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What America’s piracy act means for business and innovation [Infographic]

America’s proposed Stop Online Piracy Act (SOPA), if passed, has massive ramifications. Any website deemed to be hosting copyrighted material stands the chance of having access to its domain name blocked. That means a whole slew of mashups, fan tributes and unauthorised remixes would disappear from the internet forever.

Sites that depend on online advertising could also have their revenue completely cut off, as the act would empower the Attorney General to ban them from using online payment facilities such as PayPal and Visa.

Despite fact that the law is American, its jurisdiction does not stop at US borders. Court orders will be given to those outside of American jurisdiction who infringe American copyrights. This means foreign websites will be just as vulnerable as those established on the act’s home soil.

Online insurance quote provider Business Insurance Quotes has put together an infographic detailing the timeline, concerns, major players, and activist organisations around the act.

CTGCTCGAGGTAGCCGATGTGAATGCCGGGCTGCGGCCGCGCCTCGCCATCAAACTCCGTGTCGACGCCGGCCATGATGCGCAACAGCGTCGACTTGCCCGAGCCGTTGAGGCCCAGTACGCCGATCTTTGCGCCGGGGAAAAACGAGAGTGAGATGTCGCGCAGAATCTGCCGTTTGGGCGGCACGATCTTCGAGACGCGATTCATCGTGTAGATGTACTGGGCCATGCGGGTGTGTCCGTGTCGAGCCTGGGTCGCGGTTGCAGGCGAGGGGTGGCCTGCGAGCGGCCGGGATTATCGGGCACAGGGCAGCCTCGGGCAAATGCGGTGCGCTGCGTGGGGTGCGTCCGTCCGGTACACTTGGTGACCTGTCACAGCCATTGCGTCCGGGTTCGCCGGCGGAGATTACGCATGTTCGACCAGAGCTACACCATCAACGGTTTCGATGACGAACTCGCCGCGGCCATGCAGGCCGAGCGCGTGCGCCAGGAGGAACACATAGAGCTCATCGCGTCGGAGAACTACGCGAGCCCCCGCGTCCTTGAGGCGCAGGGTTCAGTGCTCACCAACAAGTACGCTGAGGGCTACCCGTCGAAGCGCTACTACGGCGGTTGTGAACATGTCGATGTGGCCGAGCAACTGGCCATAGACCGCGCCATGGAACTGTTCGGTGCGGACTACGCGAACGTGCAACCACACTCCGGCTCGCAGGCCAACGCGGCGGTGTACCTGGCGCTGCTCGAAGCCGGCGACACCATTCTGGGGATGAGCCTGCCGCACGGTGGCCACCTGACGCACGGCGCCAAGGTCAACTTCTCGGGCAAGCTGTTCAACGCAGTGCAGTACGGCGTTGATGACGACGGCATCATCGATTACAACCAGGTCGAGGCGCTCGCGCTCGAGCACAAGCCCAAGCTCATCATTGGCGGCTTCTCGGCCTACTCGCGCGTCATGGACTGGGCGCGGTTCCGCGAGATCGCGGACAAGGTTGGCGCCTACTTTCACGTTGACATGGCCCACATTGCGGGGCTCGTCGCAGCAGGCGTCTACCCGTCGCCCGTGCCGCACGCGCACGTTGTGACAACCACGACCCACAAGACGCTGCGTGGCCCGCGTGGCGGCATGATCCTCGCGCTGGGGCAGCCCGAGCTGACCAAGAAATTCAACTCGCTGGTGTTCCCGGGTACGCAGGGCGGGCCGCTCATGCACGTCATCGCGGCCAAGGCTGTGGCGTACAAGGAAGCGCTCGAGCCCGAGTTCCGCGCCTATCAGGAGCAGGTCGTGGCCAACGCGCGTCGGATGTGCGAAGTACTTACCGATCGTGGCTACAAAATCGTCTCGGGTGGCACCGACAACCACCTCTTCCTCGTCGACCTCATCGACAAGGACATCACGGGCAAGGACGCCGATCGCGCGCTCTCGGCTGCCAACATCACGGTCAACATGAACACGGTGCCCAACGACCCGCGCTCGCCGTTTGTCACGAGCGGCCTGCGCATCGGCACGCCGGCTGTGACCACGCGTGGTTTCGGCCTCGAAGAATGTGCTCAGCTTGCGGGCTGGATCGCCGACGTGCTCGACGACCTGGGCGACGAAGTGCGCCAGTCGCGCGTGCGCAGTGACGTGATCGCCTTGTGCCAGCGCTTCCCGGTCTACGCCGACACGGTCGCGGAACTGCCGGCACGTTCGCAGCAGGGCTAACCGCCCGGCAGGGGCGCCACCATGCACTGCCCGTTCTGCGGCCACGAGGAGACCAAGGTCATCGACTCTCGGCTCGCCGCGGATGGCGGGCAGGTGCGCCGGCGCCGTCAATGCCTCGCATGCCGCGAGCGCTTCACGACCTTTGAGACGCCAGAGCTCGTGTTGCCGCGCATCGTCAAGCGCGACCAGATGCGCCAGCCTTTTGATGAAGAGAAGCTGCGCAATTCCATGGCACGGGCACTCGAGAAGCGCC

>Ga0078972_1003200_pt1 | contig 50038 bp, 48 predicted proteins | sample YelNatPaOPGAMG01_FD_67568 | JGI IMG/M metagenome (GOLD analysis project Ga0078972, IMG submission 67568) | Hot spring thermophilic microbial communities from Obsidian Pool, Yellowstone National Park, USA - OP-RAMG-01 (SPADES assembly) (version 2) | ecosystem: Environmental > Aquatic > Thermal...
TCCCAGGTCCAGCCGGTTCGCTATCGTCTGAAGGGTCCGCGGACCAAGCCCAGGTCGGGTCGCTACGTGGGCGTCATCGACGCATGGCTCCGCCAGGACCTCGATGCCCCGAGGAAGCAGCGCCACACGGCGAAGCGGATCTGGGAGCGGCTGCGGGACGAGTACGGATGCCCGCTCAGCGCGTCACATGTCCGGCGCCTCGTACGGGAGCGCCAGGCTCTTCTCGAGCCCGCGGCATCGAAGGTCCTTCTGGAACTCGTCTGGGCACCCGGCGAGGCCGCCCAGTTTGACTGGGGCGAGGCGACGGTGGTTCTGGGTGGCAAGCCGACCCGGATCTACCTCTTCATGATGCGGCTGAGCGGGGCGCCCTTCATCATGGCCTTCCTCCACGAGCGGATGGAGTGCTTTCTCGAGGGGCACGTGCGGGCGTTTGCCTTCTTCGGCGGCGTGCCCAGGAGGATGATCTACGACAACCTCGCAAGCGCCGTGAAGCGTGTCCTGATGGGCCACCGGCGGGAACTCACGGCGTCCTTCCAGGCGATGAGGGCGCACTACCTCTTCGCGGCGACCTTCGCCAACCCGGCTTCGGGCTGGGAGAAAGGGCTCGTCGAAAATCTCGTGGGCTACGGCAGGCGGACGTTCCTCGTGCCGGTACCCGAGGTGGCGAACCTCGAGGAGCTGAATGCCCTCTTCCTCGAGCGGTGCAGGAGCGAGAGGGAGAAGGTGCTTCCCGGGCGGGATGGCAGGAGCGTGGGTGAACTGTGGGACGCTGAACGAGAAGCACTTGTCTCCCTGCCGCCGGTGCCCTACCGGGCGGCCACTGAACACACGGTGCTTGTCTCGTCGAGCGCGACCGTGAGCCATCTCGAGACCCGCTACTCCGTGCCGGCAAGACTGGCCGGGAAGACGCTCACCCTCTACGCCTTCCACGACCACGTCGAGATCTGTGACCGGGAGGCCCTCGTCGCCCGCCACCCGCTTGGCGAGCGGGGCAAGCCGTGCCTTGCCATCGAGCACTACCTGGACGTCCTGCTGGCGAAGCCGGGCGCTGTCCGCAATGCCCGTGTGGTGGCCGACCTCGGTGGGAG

Interestingly, large tech players sit on both sides of the fence when it comes to SOPA. Those for the act, include Microsoft, Dell, AVG, and Sony. Microsoft has a vested interest in shutting down any pirate sources of its software, as does online security firm AVG. Sony meanwhile, owns substantial property in the music and entertainment spheres, two industries that have a long history of opposing internet piracy.

Those opposing the act, meanwhile, all have products that stand a chance of being adversely affected by the act. Google, Facebook, Twitter, and Yahoo! have multimedia offerings and partnerships. Should any of these infringe on the proposed edicts of SOPA, some of the web’s biggest names stand the chance of losing out big time.

Behind SOPA: What It Means for Business and Innovation
Via: Business Insurance Blog

Author | Stuart Thomas

Stuart Thomas
Stuart is the editor-in-chief of Engage Me Online. After pursuing an MA in South African literature, he spent five years reporting on the global technology scene. Intrigued by the intersection of technology and work, he joined Engage Me as the editor-in-chief. He is a passionate runner, and recently ran... More

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